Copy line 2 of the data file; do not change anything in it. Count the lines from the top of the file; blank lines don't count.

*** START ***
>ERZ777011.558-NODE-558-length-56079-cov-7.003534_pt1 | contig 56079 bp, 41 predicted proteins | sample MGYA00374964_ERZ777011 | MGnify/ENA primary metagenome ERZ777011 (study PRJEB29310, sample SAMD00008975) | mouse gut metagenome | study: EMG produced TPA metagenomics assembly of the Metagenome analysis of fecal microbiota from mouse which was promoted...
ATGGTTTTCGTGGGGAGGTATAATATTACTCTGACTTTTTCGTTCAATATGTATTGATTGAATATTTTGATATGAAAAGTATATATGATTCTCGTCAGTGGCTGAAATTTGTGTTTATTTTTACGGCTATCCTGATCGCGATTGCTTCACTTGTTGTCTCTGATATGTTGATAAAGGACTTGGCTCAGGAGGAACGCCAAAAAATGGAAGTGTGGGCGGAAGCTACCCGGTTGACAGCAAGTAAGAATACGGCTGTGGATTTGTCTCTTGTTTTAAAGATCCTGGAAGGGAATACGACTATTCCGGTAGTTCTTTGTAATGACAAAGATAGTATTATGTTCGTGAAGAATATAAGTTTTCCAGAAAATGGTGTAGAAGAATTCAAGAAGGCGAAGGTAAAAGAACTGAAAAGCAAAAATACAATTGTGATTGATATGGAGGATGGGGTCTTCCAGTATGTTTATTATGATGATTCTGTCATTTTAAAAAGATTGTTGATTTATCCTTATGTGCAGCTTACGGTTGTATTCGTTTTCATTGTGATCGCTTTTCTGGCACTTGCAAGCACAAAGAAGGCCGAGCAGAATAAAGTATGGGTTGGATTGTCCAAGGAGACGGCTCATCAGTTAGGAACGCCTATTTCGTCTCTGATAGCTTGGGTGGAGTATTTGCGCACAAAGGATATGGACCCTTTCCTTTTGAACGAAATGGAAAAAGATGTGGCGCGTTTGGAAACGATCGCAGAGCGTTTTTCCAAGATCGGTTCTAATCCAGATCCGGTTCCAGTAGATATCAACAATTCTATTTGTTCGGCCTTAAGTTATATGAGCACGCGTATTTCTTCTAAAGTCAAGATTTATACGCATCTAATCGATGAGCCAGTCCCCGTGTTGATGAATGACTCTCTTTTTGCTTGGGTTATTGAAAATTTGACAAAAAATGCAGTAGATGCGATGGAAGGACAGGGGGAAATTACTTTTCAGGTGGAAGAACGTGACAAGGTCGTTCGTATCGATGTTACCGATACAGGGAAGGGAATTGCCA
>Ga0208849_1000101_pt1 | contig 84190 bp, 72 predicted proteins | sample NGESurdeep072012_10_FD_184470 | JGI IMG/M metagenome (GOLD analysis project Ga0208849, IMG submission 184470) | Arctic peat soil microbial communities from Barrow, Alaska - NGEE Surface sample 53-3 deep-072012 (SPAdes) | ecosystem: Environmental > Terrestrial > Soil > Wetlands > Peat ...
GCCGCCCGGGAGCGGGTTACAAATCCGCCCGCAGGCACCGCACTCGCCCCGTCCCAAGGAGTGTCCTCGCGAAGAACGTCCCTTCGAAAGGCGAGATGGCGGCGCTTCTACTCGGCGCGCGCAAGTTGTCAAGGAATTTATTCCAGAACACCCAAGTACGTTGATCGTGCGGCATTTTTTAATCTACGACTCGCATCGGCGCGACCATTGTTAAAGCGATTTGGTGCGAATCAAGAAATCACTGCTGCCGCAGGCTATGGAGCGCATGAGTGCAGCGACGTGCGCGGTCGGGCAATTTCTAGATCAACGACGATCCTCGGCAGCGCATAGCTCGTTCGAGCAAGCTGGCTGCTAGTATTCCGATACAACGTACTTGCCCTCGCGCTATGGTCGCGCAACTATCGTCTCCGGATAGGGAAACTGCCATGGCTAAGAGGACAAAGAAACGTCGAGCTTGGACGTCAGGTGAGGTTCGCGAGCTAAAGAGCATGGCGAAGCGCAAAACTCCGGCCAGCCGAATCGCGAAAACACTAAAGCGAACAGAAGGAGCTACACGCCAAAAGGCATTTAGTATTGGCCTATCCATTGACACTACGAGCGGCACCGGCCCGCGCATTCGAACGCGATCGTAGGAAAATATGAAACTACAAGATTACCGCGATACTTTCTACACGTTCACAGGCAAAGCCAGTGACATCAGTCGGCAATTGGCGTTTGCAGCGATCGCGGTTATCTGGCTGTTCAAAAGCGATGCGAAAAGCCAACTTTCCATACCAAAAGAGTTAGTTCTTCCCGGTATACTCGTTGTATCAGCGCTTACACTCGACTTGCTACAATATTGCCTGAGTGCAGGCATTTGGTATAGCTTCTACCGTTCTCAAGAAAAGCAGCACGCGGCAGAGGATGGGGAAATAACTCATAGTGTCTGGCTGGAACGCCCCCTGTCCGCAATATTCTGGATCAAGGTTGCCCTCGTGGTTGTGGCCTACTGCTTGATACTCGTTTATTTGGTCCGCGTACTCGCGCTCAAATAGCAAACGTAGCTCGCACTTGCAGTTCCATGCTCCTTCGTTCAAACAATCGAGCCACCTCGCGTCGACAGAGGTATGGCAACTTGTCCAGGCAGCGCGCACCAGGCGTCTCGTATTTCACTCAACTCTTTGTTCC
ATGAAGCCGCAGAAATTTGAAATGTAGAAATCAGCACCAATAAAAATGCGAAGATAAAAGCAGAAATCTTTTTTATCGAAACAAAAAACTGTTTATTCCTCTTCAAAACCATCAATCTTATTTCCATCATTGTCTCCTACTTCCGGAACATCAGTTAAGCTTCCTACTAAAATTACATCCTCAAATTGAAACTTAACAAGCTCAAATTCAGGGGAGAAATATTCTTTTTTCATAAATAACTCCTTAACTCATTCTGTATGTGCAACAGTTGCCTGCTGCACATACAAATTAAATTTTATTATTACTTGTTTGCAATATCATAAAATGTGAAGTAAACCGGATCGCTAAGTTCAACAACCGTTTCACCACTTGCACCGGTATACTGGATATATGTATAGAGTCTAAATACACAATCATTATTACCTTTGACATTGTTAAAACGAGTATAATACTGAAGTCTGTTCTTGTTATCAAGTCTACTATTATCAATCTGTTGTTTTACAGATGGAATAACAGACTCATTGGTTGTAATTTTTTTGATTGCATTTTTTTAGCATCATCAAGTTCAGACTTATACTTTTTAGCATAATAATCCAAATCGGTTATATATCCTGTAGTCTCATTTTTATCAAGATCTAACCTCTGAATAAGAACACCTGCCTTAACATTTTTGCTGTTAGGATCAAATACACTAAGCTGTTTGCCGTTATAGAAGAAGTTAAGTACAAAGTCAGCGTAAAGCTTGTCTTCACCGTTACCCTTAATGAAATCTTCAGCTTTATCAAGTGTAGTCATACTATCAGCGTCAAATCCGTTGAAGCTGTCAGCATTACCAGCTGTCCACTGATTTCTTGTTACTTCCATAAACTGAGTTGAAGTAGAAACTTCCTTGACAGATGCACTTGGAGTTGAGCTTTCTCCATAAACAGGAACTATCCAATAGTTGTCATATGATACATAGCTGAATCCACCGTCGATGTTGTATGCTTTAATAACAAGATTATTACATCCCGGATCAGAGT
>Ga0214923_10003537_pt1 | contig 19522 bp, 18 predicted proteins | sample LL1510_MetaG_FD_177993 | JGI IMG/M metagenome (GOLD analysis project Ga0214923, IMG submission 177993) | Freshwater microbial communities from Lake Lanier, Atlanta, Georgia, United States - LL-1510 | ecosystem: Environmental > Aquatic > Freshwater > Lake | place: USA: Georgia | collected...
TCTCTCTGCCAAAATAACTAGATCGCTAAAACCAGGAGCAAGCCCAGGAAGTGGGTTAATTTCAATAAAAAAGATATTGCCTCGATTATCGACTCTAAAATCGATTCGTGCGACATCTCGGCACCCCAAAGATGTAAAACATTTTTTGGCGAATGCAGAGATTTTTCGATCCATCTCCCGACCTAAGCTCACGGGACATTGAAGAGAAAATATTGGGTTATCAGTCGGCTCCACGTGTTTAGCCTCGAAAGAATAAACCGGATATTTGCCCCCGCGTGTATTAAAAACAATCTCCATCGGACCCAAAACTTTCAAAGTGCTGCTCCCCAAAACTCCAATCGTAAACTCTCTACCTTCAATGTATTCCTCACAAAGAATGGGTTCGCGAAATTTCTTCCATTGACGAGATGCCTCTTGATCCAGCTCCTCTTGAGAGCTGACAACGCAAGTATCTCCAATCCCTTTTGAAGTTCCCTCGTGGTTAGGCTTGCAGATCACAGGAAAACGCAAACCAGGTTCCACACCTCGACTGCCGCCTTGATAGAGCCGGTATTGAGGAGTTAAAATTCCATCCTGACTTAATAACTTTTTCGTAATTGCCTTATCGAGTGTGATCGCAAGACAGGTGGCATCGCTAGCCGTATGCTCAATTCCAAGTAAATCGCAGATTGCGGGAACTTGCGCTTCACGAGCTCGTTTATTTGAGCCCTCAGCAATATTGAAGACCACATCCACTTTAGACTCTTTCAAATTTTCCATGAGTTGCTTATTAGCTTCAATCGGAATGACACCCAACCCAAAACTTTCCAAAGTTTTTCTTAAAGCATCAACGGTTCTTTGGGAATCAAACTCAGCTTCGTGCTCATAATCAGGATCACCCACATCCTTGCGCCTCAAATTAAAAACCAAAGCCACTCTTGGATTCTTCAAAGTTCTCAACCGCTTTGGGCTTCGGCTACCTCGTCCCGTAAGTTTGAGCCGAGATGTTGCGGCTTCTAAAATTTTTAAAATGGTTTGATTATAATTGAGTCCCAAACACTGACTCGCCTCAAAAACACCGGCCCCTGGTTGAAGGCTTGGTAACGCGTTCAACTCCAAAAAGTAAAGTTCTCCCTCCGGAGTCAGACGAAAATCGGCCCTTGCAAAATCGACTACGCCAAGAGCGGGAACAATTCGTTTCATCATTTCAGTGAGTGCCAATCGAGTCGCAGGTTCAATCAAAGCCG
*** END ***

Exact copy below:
ATGGTTTTCGTGGGGAGGTATAATATTACTCTGACTTTTTCGTTCAATATGTATTGATTGAATATTTTGATATGAAAAGTATATATGATTCTCGTCAGTGGCTGAAATTTGTGTTTATTTTTACGGCTATCCTGATCGCGATTGCTTCACTTGTTGTCTCTGATATGTTGATAAAGGACTTGGCTCAGGAGGAACGCCAAAAAATGGAAGTGTGGGCGGAAGCTACCCGGTTGACAGCAAGTAAGAATACGGCTGTGGATTTGTCTCTTGTTTTAAAGATCCTGGAAGGGAATACGACTATTCCGGTAGTTCTTTGTAATGACAAAGATAGTATTATGTTCGTGAAGAATATAAGTTTTCCAGAAAATGGTGTAGAAGAATTCAAGAAGGCGAAGGTAAAAGAACTGAAAAGCAAAAATACAATTGTGATTGATATGGAGGATGGGGTCTTCCAGTATGTTTATTATGATGATTCTGTCATTTTAAAAAGATTGTTGATTTATCCTTATGTGCAGCTTACGGTTGTATTCGTTTTCATTGTGATCGCTTTTCTGGCACTTGCAAGCACAAAGAAGGCCGAGCAGAATAAAGTATGGGTTGGATTGTCCAAGGAGACGGCTCATCAGTTAGGAACGCCTATTTCGTCTCTGATAGCTTGGGTGGAGTATTTGCGCACAAAGGATATGGACCCTTTCCTTTTGAACGAAATGGAAAAAGATGTGGCGCGTTTGGAAACGATCGCAGAGCGTTTTTCCAAGATCGGTTCTAATCCAGATCCGGTTCCAGTAGATATCAACAATTCTATTTGTTCGGCCTTAAGTTATATGAGCACGCGTATTTCTTCTAAAGTCAAGATTTATACGCATCTAATCGATGAGCCAGTCCCCGTGTTGATGAATGACTCTCTTTTTGCTTGGGTTATTGAAAATTTGACAAAAAATGCAGTAGATGCGATGGAAGGACAGGGGGAAATTACTTTTCAGGTGGAAGAACGTGACAAGGTCGTTCGTATCGATGTTACCGATACAGGGAAGGGAATTGCCA